If you need shell access to additional nodes, you can request the scheduler assign some to you. This request gets put in the queue with all the batch job requests, and depending on the cluster usage at the moment you might get a prompt in seconds, or in minutes, or it might take hours or days.
sinteractive is provided to assist with this
for most basic cases. It takes the following optional arguments:
-c NUMCPUSspecifies the number of CPU cores to request. Default is 1.
-a ACCOUNTspecifies the account to charge. Default is your default account.
-J NAMEspecifies the name to use for the job. Default is "interactive".
-s SHELLspecifies the shell to start up on the assigned node. Default is your default login shell.
-t MINUTESspecifies the wall time limit for your interactive session, in minutes. Default is 60 (1 hour). You cannot request more than 8 hours (480 minutes) with this utility.
-dIf given, use the
-tparameter is ignored, and wallclock limit is set to 15 minutes.
-g GRESspecifies a generic resource required. The resulting
--gres=GRESadded if given.
-hHelp. No interactive shell will be granted, but an explanation of these and some less common options will be given.
-DDry-run. No interactive shell will be granted, but the salloc command that would have been run is printed out. Useful if you need to go beyond what the 'sinteractive' script can do but want to use it as a starting point.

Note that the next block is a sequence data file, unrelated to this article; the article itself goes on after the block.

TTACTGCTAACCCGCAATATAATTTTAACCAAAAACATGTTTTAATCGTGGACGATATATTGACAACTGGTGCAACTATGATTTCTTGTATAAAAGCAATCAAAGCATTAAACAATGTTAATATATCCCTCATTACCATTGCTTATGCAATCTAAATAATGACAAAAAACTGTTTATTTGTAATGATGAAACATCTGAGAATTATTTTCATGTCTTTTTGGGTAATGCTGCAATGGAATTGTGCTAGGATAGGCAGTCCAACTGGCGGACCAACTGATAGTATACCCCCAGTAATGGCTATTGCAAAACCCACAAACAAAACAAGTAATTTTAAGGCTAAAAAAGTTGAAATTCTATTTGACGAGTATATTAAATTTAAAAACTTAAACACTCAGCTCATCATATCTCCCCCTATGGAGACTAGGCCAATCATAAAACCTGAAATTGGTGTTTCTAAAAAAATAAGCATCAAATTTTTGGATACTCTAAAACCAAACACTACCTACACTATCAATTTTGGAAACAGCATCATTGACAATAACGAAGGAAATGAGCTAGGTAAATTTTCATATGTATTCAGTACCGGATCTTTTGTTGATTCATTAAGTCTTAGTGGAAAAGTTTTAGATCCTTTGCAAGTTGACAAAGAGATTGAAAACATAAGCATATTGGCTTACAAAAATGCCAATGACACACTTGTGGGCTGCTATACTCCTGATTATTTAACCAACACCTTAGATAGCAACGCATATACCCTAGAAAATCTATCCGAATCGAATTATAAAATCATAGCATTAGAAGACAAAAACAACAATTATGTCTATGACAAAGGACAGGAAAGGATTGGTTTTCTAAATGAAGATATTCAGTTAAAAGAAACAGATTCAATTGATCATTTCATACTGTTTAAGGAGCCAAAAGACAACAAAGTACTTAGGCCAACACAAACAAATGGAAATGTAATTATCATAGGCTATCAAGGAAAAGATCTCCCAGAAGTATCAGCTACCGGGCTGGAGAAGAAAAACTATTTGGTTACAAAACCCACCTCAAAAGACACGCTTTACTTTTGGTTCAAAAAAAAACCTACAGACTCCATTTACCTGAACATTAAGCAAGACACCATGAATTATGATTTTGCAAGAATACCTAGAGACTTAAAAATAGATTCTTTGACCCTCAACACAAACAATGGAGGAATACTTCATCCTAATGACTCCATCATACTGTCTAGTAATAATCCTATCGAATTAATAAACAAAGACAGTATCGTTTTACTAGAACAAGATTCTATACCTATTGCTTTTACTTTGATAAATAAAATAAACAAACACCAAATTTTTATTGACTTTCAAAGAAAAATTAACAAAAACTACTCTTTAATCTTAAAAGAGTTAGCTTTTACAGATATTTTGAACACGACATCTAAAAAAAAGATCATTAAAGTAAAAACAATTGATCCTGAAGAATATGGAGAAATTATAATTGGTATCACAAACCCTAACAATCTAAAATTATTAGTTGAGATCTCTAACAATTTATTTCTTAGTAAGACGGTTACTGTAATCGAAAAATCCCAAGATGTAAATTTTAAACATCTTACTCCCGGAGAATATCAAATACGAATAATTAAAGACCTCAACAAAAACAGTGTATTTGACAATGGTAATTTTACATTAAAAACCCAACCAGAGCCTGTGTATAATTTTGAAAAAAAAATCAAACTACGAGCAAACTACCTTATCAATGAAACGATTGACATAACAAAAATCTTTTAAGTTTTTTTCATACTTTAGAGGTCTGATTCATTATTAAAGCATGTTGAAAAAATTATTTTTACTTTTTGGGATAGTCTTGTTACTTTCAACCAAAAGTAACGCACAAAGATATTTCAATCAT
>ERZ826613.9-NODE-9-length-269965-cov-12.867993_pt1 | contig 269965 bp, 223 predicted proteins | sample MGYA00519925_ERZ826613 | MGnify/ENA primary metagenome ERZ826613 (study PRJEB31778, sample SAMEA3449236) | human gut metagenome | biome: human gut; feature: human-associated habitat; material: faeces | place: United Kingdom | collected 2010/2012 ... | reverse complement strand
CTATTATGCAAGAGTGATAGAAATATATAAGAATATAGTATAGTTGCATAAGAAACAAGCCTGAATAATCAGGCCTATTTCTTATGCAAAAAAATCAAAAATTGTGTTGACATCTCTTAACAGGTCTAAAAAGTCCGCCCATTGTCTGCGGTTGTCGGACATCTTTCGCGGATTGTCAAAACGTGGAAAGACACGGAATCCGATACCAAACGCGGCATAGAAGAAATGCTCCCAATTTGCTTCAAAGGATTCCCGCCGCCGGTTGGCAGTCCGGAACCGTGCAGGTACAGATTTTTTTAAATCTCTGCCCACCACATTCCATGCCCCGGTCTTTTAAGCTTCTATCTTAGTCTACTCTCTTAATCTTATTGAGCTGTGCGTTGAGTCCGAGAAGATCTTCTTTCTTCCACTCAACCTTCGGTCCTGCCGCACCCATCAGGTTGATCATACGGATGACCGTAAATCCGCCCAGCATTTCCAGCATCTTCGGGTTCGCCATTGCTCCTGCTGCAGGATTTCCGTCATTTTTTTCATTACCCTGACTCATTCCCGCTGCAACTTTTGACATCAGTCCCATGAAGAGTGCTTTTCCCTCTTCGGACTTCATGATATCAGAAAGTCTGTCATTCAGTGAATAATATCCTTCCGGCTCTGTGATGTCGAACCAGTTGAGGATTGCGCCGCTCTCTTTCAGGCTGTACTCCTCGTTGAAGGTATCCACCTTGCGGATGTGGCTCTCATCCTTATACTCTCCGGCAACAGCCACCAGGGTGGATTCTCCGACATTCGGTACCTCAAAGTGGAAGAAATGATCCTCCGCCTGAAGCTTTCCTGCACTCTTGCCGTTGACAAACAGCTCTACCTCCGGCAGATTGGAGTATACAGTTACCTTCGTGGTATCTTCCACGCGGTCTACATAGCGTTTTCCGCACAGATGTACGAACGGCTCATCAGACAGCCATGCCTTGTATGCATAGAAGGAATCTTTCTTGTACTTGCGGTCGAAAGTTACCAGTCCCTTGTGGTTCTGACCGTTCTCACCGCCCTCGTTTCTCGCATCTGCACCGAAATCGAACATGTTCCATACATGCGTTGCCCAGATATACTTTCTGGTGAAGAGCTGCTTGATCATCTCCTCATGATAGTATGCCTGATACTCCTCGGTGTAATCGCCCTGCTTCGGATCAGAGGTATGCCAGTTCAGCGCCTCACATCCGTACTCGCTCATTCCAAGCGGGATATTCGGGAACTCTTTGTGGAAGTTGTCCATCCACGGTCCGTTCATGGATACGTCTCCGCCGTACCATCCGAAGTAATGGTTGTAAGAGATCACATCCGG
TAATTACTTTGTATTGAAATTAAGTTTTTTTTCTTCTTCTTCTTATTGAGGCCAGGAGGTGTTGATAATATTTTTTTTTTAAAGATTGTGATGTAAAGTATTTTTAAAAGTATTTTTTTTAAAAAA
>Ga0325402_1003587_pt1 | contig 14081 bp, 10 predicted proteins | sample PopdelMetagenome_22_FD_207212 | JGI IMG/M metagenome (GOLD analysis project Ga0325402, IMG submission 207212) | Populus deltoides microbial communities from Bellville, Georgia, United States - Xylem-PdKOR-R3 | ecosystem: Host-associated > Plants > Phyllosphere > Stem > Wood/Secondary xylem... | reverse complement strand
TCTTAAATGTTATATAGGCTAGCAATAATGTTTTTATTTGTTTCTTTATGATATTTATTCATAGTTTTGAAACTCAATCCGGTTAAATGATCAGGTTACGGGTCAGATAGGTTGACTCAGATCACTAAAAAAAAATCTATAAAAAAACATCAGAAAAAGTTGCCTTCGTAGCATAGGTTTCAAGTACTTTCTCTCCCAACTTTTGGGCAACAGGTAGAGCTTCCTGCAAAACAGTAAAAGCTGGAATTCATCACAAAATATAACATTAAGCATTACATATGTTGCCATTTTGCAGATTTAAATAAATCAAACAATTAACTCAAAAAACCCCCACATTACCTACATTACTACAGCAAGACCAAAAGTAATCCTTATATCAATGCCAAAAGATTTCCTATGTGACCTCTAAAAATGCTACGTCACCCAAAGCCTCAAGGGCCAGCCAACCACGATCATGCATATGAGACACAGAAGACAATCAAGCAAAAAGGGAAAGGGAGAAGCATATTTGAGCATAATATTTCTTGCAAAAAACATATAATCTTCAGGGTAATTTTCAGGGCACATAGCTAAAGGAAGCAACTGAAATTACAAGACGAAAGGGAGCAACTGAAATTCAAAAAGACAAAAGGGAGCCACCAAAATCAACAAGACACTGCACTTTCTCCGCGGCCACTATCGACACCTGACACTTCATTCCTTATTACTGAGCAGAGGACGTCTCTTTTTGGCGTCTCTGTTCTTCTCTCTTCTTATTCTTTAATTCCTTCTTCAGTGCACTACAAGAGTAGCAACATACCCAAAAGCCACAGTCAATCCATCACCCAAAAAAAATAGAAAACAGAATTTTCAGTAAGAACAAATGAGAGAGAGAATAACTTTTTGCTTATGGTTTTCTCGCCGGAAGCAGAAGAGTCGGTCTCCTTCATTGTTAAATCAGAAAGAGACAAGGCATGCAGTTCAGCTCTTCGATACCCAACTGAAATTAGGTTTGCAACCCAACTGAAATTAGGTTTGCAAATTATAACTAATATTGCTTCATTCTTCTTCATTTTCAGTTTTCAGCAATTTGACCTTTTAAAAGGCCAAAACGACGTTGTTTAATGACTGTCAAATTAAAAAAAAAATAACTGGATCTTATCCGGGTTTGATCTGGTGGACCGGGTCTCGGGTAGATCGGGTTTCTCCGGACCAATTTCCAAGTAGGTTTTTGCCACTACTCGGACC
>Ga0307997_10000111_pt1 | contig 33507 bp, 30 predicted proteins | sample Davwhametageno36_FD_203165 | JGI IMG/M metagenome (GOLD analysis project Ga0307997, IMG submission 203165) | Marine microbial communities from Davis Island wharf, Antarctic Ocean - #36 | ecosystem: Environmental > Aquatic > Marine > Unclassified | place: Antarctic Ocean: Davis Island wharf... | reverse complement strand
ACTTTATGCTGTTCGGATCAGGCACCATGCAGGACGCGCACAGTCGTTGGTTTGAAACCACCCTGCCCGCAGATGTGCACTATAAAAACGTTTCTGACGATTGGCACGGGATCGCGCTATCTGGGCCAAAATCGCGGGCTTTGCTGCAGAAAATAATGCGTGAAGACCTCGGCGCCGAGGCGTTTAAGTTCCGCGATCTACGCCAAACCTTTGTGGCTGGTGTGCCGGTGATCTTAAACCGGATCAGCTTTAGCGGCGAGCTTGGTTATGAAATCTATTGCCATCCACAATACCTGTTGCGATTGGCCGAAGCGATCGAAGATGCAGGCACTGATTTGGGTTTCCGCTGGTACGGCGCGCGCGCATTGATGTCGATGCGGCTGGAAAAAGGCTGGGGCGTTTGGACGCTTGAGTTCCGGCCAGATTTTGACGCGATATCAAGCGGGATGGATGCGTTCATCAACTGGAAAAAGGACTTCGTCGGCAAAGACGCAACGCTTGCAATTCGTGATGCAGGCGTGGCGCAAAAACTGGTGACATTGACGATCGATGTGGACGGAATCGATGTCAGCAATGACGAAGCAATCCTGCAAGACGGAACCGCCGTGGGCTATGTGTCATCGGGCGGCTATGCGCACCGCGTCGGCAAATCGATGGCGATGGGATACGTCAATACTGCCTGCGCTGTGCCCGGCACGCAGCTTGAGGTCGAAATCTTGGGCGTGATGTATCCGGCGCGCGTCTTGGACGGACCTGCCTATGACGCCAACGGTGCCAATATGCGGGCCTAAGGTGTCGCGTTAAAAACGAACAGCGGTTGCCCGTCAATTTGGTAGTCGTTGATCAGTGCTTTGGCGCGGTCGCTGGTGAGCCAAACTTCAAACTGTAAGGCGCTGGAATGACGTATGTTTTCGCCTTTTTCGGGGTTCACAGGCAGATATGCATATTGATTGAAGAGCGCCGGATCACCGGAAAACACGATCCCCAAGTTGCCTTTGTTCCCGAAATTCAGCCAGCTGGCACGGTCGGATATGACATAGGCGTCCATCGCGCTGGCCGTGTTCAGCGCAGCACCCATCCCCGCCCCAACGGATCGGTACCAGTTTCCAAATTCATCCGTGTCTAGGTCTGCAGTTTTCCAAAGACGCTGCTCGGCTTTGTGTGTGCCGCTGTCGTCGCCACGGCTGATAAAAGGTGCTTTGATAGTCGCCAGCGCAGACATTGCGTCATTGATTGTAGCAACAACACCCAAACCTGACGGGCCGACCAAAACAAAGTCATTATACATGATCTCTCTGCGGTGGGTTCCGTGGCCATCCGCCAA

An example of using
login-2:~: sinteractive -t 120 -a test-hi salloc: Granted job allocation 1561831 salloc: Waiting for resource configuration salloc: Nodes compute-b19-14 are ready for job DISPLAY is login-2.deepthought2.umd.edu:15.0 Try re-authenticating(K5). You have no Kerberos tickets compute-b19-14:~: [ do some work interactively ] compute-b19-14:~: exit logout salloc: Relinquishing job allocation 1561831 salloc: Job allocation 1561831 has been revoked. login-2:~:
The warning message
Try re-authenticating(K5). You have no Kerberos tickets
can be ignored. The batch mechanism will not forward your kerberos tickets
to the compute node, but you probably do not need one there anyway. Should
you need it, you can issue the
renew command and enter your
password to obtain kerberos tickets.
Issuing the command
sinteractive -t 120 -a test-hi -g gpu
will behave similarly, but you will get assigned a node with a GPU.
sinteractive command can cover many of the more
common situations, it is limited, and if you need more control over the
request you will have to manually request an allocation and start an
interactive shell on it. The
-D flag to
sinteractive in dryrun mode --- in this mode the
script will print out what it would have run, but not run it. This might
be an useful starting place for you to begin. Basically, you need to
request the assignment of resources to you from the scheduler with the
salloc command, and then use the
srun to start
a process (typically a shell if you wish to use them interactively) on the
For example, if you want to request two seperate nodes, try this:
login-1:~: salloc -N 2 -t 00:15:00 -p debug --qos=debug salloc: Granted job allocation 13225 login-1:~: echo $SLURM_JOB_NODELIST compute-f10-47,compute-f19-0 login-1:~: srun hostname compute-f19-0.deepthought.umd.edu compute-f10-47.deepthought.umd.edu login-1:~: exit exit salloc: Relinquishing job allocation 13225
Remember to exit the spawned subshell when you are done, to relinquish the nodes that you have requested for the job.